In the world of real estate development, a property’s list of amenities and features is what sets it apart from the rest. Sure, they enhance sales, but furthermore they enhance the quality of life for residents.
For a luxury property in Washington, D.C., the developers took the list of features to the next level, opting to include a curated collection of fine art originals throughout the residence’s common areas.
Curated by Farmboy Fine Arts (FBFA), the collection at The Woodley is comprised of an eclectic mix of 45 paintings, photographs and mixed media pieces. Representing 32 artists from nine countries, the collection is elegant and expressive—and artfully juxtaposed against the property’s meticulous millwork.
Knowing the target market for the property was well-heeled Washington, D.C. residents and dignitaries, FBFA wanted to create a collection’s that evoked the sense of having been acquired over time, as if it were the personal collection of an international traveler and lifelong patron of the arts. The property’s developer, JBG Companies, were on board.
The Woodley represented the second time the two companies had worked together to develop a site-specific art collection; the first having been the Sheraton Premiere at Tysons Corner. “JBG came to us with great level of trust,” explains Craig David Long, Design Director at FBFA. “Because we’d worked together on Tysons Corner, they understood our storytelling approach to art collecting, and trusted our caliber of work and collaborative approach for these types of projects.”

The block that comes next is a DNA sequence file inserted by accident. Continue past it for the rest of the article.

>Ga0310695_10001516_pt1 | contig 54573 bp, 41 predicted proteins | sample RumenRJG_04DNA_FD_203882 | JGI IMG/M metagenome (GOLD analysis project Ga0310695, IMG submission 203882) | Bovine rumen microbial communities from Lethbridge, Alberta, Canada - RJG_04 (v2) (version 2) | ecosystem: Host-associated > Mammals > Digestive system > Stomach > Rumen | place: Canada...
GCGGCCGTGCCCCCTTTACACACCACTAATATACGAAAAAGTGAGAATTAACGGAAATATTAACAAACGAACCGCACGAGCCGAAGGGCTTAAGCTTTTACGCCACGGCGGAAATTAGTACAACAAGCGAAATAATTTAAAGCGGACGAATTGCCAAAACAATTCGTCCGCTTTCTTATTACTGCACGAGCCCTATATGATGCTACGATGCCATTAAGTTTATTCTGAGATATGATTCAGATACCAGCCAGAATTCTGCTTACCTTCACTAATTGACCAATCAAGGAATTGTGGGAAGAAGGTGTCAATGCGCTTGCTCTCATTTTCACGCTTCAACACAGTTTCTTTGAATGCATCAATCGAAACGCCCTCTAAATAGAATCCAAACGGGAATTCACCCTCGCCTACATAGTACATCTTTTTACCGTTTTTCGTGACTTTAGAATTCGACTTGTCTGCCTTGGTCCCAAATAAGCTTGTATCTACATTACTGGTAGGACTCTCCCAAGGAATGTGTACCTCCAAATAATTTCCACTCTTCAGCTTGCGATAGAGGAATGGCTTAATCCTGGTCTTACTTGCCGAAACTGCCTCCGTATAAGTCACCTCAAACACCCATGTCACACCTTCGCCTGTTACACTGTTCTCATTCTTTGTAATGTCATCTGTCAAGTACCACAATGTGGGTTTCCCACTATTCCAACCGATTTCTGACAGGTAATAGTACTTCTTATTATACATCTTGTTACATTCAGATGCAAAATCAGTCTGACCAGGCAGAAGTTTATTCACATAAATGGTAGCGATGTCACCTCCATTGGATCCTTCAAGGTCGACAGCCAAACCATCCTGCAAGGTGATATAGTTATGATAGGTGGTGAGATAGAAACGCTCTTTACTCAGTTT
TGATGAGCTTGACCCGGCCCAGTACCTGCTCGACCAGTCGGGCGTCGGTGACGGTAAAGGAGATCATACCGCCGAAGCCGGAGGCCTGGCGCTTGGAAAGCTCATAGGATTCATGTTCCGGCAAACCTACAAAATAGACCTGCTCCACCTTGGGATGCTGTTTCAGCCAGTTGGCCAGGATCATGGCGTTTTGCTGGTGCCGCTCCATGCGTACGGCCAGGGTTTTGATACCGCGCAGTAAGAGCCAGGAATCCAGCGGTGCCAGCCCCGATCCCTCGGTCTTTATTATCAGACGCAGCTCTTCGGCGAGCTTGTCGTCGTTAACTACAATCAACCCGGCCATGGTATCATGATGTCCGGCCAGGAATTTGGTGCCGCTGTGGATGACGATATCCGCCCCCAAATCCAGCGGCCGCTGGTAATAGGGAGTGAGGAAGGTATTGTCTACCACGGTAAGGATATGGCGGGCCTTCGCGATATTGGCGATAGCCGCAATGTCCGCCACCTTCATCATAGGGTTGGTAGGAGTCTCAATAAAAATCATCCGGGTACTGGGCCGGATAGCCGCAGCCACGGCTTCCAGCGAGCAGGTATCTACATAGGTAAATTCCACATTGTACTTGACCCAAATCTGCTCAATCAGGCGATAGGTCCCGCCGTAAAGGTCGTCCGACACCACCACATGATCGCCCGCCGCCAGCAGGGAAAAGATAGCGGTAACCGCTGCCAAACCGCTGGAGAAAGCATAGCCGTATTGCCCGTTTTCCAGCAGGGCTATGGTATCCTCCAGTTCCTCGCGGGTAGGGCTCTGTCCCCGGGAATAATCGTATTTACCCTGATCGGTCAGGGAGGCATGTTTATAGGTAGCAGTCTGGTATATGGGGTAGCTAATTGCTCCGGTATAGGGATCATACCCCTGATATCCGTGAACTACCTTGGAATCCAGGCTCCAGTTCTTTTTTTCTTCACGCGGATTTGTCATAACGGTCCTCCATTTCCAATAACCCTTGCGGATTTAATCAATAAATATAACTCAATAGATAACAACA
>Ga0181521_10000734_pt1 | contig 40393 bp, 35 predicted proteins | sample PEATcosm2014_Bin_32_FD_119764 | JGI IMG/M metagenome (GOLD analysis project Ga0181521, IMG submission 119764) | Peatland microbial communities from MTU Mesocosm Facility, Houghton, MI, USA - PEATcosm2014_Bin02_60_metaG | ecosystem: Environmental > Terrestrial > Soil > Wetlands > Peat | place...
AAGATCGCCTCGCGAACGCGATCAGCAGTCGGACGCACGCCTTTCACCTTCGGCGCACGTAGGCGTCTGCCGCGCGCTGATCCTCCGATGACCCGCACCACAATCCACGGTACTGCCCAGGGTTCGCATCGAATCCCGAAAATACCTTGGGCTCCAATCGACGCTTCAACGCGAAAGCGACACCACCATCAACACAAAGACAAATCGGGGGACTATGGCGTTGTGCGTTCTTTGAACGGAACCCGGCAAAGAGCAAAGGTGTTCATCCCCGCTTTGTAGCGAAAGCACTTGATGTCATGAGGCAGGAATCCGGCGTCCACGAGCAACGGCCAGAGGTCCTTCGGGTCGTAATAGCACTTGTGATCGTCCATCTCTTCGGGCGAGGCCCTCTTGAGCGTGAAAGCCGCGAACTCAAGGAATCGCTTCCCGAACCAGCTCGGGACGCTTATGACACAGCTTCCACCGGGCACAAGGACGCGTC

From concept development through specification finalization, FBFA not only selected work from seven galleries across North America, but also developed artist bios and concept write-ups to support and document the collection. These write-ups outlined how each piece fit into the overall art narrative, as well gave context to the significance of each individual artist.
“We continually came back to our art narrative and asked ourselves, ‘Would our hypothetical patron have collected this artist, this work?’,” Long explains. “Having this conceptual framework also really helped bring variety to the collection and get consensus amongst all the project’s stakeholders. It wasn’t a question of whether a piece resonated with one project team member or another, it was a question of whether our patron would actually hang that piece on his wall.”